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The ongoing bat saga

August 8, 2021

Or is it?

After I sorted the house out yesterday (as I described it to my friend, it wasn’t exactly super clean, but at least it was no longer mortifyingly messy), she came round her bat woman pal, who confirmed what I already knew: short of taking a sledgehammer to the brick work my only option was to keep the windows wide open and hope for the best. 

Quite how they got behind the brickwork remains a mystery. The question was raised of whether they might have come down the chimney. Yes, that was a possibility, but, having done so, the only way they could have got into the house would have involved me opening the woodstove door – something I haven’t done for months. (Trust me, if I two bats flew out the last time I opened the woodstove door, I would have noticed.)

Later my friend forwarded this press release to me.

Bats on the move

Are you noticing more bats around your house or property? You are not alone! Mid-summer is the time when landowners typically notice more bat activity, may have bats flying into their house, and occasionally find a bat on the ground or roosting in unusual locations. 

These surprise visitors are usually the young pups. “In July and August, pups are learning to fly, and their early efforts may land them in locations where they are more likely to come in contact with humans,” says Mandy Kellner, biologist and coordinator with the Got Bats? BC Community Bat Program. The recent heat and smoke may also be causing bats to use unusual roost sites. 

If you find a bat, alive or dead, never touch it with your bare hands. Bats in BC have very low levels of rabies infection, but any risk of transmission should not be treated lightly. Contact a doctor or veterinarian if a person or pet could have come into direct contact (bitten, scratched etc.) with a bat. 

For information on safely moving a bat if necessary and to report bat sightings, landowners can contact 1-855-9BC-BATS or visit the Got Bats? BC Community Bat Program’s website. The Program is currently seeking reports of mortalities or changes in bat behaviour that may be due to the hot, dry summer. 

Female bats gather in maternity colonies to have a single pup in early summer, where they will remain until the pups are ready to fly. Some species of bats have adapted to live in human structures, and colonies may be found under roofs or siding, or in attics, barns, or other buildings. Having bats is viewed as a benefit by many landowners, who appreciate the insect control. Others may prefer to exclude the bats. Under the BC Wildlife Act it is illegal to exterminate or harm bats, and exclusion should only be done in the fall and winter after it is determined that the bats are no longer in the building. Again, the BC Community Bat Project, can offer advice and support.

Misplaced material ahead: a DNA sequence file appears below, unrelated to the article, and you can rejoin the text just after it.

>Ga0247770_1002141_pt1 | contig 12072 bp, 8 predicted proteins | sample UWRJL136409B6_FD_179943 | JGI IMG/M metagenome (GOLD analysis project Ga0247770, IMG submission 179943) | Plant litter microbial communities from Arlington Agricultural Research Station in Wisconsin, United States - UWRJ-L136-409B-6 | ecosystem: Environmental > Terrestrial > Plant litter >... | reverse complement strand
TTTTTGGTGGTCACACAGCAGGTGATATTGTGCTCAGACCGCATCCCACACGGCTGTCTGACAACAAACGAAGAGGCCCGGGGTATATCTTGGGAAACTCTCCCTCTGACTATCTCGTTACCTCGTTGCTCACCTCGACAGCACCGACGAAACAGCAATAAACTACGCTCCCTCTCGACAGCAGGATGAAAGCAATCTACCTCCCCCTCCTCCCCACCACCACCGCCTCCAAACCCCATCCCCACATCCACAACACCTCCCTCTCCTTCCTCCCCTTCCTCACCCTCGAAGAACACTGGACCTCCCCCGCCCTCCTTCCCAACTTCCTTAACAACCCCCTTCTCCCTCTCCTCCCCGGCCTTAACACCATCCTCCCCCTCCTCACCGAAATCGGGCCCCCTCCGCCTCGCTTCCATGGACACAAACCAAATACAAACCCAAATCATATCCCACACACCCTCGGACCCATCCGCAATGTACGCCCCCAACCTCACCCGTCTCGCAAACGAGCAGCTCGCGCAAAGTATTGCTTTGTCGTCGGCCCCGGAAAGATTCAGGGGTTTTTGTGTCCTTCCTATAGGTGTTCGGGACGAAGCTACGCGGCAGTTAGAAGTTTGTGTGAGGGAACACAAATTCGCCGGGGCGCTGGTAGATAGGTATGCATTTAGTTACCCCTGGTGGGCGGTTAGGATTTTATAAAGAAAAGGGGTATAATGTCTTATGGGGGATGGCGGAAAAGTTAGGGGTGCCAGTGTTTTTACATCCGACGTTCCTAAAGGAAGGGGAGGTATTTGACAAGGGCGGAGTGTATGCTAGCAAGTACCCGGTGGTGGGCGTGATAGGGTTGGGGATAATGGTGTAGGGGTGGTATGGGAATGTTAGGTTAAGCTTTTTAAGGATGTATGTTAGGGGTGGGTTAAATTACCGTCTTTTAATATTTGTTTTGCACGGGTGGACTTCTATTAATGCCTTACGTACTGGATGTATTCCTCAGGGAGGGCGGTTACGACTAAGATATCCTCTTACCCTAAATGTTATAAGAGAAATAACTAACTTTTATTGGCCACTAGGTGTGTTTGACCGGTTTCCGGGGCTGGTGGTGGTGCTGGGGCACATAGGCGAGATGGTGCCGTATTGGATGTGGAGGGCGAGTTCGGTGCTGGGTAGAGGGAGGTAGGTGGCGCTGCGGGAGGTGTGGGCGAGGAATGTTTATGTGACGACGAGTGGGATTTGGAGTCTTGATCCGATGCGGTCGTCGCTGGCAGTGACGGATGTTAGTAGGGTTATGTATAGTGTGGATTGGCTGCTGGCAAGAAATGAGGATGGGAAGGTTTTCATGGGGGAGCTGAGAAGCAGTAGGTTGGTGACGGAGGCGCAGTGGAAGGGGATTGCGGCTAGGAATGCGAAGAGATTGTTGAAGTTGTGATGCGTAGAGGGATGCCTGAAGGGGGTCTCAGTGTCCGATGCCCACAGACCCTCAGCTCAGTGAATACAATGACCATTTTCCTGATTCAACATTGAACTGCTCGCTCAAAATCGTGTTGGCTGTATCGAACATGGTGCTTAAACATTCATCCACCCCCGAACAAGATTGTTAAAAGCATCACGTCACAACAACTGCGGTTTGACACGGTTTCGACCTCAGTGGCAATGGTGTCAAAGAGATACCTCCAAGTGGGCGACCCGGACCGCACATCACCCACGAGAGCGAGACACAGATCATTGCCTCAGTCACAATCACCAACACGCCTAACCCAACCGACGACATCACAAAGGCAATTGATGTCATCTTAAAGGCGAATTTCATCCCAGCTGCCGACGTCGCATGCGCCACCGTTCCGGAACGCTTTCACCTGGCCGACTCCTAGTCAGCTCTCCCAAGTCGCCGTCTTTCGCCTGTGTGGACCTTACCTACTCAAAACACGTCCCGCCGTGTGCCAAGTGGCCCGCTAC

The release included this photo and caption.

Baby bats, called pups, are born hairless, but soon grow fur, begin to fly, and may end up in surprising places. Always wear thick gloves if you need to move a grounded bat. 

“Surprising places”, indeed. And no mention of their ability to bounce around the floor like little black ping pong balls. 

Well, here’s the latest

No bouncing black balls in the livingroom when I was watching television last night. No chittering from behind the fireplace. And nothing flying around the house when I was reading in bed.

Dare I hope that perhaps they might have found their way out the open windows the night before while I was asleep, that they’d actually vacated the premises before my friend and her chum turned up? Yes, I do dare hope.

Time will tell.

From → Blog

3 Comments
  1. janeshead permalink

    Poor wee things! Yes, let’s hope they got out safely.

    • I sincerely hope so. I’m sure they were even more freaked out being in here than I was seeing them swooping around.

  2. Susan Yates permalink

    I just got back from Vancouver and trying to catch up, so looking at your posts backwards (I know, weird, but best way to catch up quickly and think about the older stuff later, hopefully with more time to ponder). All the years I lived at my previous home (25 years) I had bats living in the attic and behind the battens on my cedar siding and they never caused harm or trouble. They were all Myotis lucifugus and I waited for them to fly out at dusk on many summer nights. I loved having them to eat mosquitoes and to hear their precious tiny squeaks when the mamas talked to their babies behind the siding. Their poops look like mouse poo but a bit bigger, just in case you see more ‘mouse’ poops than usual (what is god’s name is usual, she asks??!)

    I hope you and the bats come to a good understanding. When I was in Vancouver I saw a couple of skunks, late at night, just wandering by looking for bugs to eat. I love skunks too and sometimes wish we had them here.

    Hope to see you soon,

    Susan >

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